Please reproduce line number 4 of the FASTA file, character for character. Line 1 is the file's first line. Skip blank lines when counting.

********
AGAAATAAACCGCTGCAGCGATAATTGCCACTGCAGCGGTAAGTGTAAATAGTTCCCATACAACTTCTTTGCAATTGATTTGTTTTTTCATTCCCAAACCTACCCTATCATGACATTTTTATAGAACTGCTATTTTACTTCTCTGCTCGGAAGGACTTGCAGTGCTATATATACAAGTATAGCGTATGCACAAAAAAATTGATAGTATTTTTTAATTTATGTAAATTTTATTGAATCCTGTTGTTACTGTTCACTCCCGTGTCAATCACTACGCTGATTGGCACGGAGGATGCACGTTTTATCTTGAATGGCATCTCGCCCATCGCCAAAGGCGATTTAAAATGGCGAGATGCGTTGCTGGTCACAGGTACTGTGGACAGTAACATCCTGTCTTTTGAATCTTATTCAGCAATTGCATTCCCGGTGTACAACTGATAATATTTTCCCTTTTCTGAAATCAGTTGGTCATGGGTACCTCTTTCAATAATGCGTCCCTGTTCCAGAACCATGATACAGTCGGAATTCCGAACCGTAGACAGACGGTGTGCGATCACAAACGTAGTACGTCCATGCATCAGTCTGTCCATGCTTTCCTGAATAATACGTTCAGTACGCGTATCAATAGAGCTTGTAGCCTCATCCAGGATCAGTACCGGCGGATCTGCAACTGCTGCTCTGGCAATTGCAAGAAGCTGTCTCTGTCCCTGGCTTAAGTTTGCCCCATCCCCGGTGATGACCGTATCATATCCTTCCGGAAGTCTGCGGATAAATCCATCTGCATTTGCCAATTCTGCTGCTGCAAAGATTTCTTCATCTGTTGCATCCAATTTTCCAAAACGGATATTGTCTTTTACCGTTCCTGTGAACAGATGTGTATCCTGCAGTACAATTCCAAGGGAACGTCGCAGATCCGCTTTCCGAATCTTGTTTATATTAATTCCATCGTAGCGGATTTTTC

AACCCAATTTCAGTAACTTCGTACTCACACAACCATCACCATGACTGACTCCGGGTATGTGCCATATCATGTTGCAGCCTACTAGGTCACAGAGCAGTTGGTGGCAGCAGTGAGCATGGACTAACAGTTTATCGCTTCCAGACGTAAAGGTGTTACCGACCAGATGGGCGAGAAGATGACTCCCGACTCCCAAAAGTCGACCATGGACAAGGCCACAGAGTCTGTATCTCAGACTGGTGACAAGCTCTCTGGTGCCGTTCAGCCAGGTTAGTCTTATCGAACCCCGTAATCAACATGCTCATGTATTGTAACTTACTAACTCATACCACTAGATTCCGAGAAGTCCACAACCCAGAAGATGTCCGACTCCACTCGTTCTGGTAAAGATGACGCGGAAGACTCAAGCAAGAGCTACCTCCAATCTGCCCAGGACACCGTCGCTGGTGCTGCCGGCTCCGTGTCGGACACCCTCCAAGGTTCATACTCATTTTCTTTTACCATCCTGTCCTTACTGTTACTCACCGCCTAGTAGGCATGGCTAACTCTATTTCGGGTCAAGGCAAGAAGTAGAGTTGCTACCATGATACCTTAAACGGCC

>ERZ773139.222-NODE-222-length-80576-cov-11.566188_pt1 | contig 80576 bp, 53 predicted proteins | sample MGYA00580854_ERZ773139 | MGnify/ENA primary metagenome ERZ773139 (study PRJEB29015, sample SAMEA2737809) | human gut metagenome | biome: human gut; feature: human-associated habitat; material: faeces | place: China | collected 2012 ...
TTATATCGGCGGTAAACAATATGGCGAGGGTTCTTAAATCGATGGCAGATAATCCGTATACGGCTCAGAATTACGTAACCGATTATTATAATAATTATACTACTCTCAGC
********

TTATATCGGCGGTAAACAATATGGCGAGGGTTCTTAAATCGATGGCAGATAATCCGTATACGGCTCAGAATTACGTAACCGATTATTATAATAATTATACTACTCTCAGC